- Field stacks or studio stacks? how different are these two fields?
For me, they are very different. I love field work and one of the main reasons I tried studio shooting in the first place was so I could have a way to practice my stacking technique in order to improve my results in the field. Of course, another reason was to have something macro related to do during the long, cold Swedish winter. I must confess that I was a bit reluctant to try studio shooting at first, but even though I still prefer shooting in the field I can now appreciate many aspects of studio stacking as well and it certainly has some merits of its own (not just instrumental value as I first thought).
In the field the big challenge is to adapt to the situation and make the most out of what you stumble across. The fact that you're faced with these challenges is part of what makes it so much fun.
In the studio, you're in total control of every aspect of the image. You don't have to compromise as much in the field and can take your time and try different solution until you find something you're satisfied with. A problem with being in total control is that it's easier to get stuck in a pattern since you don't have the natural variation that is constantly imposed on you in the field.
- Natural light, flash light or both?
I like both approaches – on their own as well as in combination!
- Biggest lens/gear possitive surprise? and biggest dissapointment?
I continue to be amazed by how well reversed camera and enlarger lenses (that can be found for very little money) work for macro applications. Another little lens that springs to mind as a positive surprise is the little JML 21mm f/3.5 that turned up on eBay a couple of years ago, selling for $10. Even though I had read a promising review from another user prior to testing it, I was quite surprised by its performance and I still consider it to be one of the best in its class (unfortunately they are not easy to find nowadays and if they turn up they tend to be rather expensive).
I don't know about disappointments... I was rather disappointed with the mounting solution of the Nikon R1C1 macro flash system. Mostly because it's a nice system in many regards but the plasticky mount is a vital flaw and considering the price Nikon ought to have come up with something better.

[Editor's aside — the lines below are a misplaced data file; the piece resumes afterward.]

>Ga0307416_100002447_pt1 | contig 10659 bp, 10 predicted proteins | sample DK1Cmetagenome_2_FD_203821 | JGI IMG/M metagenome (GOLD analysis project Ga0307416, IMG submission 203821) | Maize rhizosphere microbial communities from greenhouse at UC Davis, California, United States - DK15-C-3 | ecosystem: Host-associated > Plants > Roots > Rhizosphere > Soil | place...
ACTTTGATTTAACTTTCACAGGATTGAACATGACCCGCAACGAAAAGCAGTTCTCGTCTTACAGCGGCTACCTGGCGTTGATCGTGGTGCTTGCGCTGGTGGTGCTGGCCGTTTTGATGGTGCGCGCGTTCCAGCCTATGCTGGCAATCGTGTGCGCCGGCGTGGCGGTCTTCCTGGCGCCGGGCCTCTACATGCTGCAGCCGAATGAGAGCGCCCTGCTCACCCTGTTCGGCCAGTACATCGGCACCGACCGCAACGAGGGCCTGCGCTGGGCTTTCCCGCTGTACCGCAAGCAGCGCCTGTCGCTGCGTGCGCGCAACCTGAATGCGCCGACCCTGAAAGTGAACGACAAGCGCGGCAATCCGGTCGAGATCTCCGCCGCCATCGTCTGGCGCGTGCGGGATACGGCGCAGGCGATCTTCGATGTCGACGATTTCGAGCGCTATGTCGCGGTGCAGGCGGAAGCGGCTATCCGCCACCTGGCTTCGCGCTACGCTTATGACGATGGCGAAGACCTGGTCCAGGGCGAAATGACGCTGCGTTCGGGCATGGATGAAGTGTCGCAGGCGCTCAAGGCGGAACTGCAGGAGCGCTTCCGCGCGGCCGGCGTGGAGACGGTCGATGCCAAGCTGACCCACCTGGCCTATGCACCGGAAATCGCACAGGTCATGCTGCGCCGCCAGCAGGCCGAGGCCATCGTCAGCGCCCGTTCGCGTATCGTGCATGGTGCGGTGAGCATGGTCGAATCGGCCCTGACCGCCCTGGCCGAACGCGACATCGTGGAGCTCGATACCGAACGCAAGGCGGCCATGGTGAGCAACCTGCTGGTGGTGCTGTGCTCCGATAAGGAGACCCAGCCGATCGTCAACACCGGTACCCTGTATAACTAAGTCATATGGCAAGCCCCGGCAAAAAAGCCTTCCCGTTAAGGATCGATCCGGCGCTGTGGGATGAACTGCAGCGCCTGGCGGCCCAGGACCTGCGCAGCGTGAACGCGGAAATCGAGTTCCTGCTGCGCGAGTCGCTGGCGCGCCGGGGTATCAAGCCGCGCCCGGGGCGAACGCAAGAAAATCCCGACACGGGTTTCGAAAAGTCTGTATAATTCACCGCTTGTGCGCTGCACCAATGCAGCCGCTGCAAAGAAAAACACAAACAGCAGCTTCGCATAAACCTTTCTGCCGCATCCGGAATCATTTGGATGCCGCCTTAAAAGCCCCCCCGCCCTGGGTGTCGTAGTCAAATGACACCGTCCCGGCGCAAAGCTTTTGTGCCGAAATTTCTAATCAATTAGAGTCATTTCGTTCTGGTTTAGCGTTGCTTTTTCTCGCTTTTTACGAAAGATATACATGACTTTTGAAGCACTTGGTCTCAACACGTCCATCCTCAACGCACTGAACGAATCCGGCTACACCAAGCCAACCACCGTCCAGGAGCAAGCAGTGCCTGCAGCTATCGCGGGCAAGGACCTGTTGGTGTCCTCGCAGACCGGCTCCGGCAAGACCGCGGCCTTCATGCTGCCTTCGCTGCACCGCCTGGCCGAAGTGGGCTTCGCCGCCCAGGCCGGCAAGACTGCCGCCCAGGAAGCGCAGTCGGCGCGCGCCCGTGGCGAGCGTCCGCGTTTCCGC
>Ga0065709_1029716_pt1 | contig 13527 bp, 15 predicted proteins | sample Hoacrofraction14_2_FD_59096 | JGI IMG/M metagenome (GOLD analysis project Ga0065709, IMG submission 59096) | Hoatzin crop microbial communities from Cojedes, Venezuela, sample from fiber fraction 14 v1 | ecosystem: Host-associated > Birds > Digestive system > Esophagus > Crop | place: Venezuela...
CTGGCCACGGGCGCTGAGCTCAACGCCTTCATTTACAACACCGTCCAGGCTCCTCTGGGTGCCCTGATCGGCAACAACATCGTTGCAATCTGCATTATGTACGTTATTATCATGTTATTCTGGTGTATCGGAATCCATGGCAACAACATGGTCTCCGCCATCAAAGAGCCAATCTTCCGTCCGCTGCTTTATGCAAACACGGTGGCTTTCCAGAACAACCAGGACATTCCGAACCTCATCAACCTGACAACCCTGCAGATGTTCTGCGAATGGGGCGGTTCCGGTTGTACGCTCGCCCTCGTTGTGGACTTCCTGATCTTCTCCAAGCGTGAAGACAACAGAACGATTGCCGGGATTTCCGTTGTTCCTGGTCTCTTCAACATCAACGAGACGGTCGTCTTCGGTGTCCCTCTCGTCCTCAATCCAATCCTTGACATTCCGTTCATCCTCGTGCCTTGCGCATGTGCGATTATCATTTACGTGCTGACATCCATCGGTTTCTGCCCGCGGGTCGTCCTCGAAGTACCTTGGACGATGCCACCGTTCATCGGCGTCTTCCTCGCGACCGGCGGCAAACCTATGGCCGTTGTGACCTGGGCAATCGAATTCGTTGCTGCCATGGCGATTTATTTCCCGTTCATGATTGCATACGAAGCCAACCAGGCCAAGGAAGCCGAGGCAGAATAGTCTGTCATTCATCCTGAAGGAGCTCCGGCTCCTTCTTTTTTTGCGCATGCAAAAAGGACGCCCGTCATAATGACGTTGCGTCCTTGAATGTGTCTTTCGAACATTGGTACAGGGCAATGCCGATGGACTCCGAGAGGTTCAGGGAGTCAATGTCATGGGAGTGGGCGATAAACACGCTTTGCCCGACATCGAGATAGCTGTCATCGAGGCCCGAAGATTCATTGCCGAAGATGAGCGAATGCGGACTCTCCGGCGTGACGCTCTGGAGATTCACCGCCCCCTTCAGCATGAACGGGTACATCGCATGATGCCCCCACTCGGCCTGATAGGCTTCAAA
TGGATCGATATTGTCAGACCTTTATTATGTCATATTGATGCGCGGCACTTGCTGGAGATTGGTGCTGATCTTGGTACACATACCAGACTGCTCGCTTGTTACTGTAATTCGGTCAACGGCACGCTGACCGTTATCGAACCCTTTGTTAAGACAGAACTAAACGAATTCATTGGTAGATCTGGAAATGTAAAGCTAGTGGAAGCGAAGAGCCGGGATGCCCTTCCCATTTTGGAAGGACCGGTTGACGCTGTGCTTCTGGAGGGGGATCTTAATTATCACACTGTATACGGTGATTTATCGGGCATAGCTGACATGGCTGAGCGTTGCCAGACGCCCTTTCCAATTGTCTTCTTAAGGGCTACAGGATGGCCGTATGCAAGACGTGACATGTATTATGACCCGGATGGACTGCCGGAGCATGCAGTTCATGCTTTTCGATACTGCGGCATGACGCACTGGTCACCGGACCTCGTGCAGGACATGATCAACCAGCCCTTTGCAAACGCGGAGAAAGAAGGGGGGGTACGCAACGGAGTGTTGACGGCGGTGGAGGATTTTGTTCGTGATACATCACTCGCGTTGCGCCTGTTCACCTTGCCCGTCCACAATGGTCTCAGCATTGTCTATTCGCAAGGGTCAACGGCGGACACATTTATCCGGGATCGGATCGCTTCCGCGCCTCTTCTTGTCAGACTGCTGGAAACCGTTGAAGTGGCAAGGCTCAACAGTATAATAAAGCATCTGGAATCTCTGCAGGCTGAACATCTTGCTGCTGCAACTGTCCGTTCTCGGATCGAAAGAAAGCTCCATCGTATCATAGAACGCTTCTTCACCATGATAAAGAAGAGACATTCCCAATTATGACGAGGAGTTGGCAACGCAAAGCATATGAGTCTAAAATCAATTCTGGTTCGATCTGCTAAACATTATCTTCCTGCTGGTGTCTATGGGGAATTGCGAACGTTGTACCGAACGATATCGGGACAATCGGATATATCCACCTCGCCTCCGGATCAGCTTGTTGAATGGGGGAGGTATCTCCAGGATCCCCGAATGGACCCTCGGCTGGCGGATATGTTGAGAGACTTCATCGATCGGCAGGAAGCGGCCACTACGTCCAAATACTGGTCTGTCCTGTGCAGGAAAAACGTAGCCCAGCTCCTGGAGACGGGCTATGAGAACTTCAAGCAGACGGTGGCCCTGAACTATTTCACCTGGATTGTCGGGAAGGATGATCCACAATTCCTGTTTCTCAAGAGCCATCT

One thing that I find disappointing in terms of macro gear is the apparent lack of interest in serious macro photography shown by the camera/lens manufacturers. There is pretty much one (!) alternative from one manufacturer (Canon MP-E65) to choose from if you're looking to buy something off the shelf capable of larger than life size imaging without add-ons. Of course, serious macro photography is somewhat of a niche market but there are other niche segments with larger selection. Why do the manufacturers have to cling to the 1:1 limit? as if it was written in stone that no sane photographer would ever need anything more.
- What would we find in standard field bag? and in your studio?
These images gives a good idea of what is in my backpack on a regular early morning photography session:
And pieced together: http://farm6.staticflickr.com/5303/5643150504_4ea44cabca_b.jpg
My standard setup for studio shooting: http://farm6.staticflickr.com/5289/5378698134_d41349ab69_b.jpg
The camera/bellows is mounted vertically on an Olympus VST-1 macro stand. The subject is positioned on a small extension of the Microscope xy-table. This allows me to use the microscope for 3D-alignment of the subject and the fine focus dial of the microscope works great for the short focus increments. If I need extra stability (for >20X stacks) I usually move the bellows over on top of the microscope frame shoot through the objective mounted in the turret.
- Any advice for someone starting? and best advice you were given?
Don't start with buying a big heap of expensive gear! Instead, begin by trying to make the most of what you already have or can get your hands on for very little money. This is not just an advice to save money. I've heard people become really disappointed after buying "the best gear" the camera store had to offer and still not being able to get those super shots they were after. They become discouraged and come to the conclusion that macro photography is not for them. If instead they had begun by reverse-mounting their kit-zoom or that old 28/2.8 they found in their basement they wouldn't expect wonders – quite the contrary: any half decent result would be seem like an inspiring victory. Besides, the truth is that you can achieve quite wonderful results with extremely cheap and simple equipment and the sooner you realise much practice plays a part and how more important your technique and basic understanding of the concepts is than your gear, the faster your results will improve.
- We know about your Makrofokus website and workshops, how is everything going?